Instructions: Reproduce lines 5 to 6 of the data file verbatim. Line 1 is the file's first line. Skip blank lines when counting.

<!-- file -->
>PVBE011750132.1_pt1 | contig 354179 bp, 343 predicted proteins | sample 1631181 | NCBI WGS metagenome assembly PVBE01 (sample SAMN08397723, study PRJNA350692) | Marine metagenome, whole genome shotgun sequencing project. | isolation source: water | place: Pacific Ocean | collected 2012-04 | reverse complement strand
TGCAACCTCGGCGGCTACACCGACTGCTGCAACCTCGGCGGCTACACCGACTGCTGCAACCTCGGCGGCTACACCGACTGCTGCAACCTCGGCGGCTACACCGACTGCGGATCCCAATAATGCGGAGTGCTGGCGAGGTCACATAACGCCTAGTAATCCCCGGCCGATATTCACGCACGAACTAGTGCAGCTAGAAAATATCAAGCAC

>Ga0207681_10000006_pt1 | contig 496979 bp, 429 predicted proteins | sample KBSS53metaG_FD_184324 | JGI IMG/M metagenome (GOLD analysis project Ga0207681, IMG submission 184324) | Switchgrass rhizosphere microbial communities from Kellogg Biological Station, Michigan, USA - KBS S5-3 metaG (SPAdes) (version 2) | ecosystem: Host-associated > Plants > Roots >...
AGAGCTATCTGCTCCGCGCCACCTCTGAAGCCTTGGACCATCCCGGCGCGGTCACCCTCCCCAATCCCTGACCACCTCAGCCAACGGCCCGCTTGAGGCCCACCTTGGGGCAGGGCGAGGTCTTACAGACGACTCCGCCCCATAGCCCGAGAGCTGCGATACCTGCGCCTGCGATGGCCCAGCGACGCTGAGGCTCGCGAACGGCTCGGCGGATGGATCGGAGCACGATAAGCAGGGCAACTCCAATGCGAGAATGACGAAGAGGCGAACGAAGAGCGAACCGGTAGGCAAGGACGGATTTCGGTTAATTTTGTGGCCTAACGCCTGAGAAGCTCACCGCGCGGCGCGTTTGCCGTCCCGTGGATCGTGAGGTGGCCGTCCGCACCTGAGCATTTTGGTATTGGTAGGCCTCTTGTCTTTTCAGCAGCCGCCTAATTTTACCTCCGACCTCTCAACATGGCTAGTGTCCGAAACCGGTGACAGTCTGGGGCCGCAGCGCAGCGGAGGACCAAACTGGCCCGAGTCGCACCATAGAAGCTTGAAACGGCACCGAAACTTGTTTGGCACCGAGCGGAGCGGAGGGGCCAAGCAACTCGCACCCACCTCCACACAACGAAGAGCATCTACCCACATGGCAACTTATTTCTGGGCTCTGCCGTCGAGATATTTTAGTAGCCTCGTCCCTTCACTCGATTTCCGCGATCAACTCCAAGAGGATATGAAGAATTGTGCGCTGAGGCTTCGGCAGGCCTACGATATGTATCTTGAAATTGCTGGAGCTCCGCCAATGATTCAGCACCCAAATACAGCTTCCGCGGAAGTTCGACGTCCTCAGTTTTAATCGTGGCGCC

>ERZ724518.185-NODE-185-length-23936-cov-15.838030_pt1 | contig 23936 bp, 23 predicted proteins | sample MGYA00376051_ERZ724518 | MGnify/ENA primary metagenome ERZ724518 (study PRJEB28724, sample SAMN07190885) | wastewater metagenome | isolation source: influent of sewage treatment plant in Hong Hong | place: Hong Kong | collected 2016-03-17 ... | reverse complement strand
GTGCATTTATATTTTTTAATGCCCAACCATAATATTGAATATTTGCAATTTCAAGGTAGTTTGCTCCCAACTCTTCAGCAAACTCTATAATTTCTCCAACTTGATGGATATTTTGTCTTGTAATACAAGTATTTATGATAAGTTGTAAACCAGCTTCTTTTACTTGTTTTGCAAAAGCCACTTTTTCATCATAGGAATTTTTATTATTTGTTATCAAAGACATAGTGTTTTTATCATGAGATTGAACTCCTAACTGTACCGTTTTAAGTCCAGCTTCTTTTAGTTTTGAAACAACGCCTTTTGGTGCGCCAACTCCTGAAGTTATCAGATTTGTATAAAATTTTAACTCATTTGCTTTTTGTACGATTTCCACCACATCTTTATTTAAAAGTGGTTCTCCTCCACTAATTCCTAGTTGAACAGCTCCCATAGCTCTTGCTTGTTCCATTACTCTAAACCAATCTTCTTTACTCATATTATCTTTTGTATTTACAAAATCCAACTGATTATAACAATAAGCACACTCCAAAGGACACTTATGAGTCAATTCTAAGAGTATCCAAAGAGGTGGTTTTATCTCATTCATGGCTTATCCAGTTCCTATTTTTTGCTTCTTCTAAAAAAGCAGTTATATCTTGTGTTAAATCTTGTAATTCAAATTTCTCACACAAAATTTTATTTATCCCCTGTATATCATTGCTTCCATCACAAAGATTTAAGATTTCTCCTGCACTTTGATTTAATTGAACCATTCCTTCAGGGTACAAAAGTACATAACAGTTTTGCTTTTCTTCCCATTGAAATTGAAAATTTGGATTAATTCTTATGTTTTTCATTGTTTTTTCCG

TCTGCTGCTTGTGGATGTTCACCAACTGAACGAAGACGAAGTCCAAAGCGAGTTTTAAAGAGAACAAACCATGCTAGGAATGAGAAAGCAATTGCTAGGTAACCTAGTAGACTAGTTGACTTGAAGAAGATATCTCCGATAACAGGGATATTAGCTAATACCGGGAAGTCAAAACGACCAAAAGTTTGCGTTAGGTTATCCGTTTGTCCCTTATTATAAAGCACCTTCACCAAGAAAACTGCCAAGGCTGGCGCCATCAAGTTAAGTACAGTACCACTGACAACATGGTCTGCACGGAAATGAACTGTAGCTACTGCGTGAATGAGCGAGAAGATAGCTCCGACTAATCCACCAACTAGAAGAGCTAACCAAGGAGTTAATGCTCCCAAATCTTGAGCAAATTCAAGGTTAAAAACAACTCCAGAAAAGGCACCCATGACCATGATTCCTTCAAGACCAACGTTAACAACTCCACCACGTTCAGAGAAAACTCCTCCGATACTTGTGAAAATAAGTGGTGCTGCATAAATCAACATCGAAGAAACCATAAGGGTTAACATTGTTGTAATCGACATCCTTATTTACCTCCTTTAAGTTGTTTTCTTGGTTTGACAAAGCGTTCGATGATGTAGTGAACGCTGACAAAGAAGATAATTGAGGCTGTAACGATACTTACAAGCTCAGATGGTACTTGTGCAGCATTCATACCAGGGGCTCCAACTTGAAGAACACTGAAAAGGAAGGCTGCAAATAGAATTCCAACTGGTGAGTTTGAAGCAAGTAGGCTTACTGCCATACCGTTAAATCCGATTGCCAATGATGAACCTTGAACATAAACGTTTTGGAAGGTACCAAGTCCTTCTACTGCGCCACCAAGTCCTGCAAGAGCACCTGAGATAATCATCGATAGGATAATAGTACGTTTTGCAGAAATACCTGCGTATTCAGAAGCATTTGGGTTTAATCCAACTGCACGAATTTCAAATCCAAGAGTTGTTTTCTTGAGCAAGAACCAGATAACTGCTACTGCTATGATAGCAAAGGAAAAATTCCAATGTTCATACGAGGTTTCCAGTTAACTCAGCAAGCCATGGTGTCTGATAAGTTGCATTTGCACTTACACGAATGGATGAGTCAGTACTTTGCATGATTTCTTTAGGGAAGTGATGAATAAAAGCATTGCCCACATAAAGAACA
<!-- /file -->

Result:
>ERZ724518.185-NODE-185-length-23936-cov-15.838030_pt1 | contig 23936 bp, 23 predicted proteins | sample MGYA00376051_ERZ724518 | MGnify/ENA primary metagenome ERZ724518 (study PRJEB28724, sample SAMN07190885) | wastewater metagenome | isolation source: influent of sewage treatment plant in Hong Hong | place: Hong Kong | collected 2016-03-17 ... | reverse complement strand
GTGCATTTATATTTTTTAATGCCCAACCATAATATTGAATATTTGCAATTTCAAGGTAGTTTGCTCCCAACTCTTCAGCAAACTCTATAATTTCTCCAACTTGATGGATATTTTGTCTTGTAATACAAGTATTTATGATAAGTTGTAAACCAGCTTCTTTTACTTGTTTTGCAAAAGCCACTTTTTCATCATAGGAATTTTTATTATTTGTTATCAAAGACATAGTGTTTTTATCATGAGATTGAACTCCTAACTGTACCGTTTTAAGTCCAGCTTCTTTTAGTTTTGAAACAACGCCTTTTGGTGCGCCAACTCCTGAAGTTATCAGATTTGTATAAAATTTTAACTCATTTGCTTTTTGTACGATTTCCACCACATCTTTATTTAAAAGTGGTTCTCCTCCACTAATTCCTAGTTGAACAGCTCCCATAGCTCTTGCTTGTTCCATTACTCTAAACCAATCTTCTTTACTCATATTATCTTTTGTATTTACAAAATCCAACTGATTATAACAATAAGCACACTCCAAAGGACACTTATGAGTCAATTCTAAGAGTATCCAAAGAGGTGGTTTTATCTCATTCATGGCTTATCCAGTTCCTATTTTTTGCTTCTTCTAAAAAAGCAGTTATATCTTGTGTTAAATCTTGTAATTCAAATTTCTCACACAAAATTTTATTTATCCCCTGTATATCATTGCTTCCATCACAAAGATTTAAGATTTCTCCTGCACTTTGATTTAATTGAACCATTCCTTCAGGGTACAAAAGTACATAACAGTTTTGCTTTTCTTCCCATTGAAATTGAAAATTTGGATTAATTCTTATGTTTTTCATTGTTTTTTCCG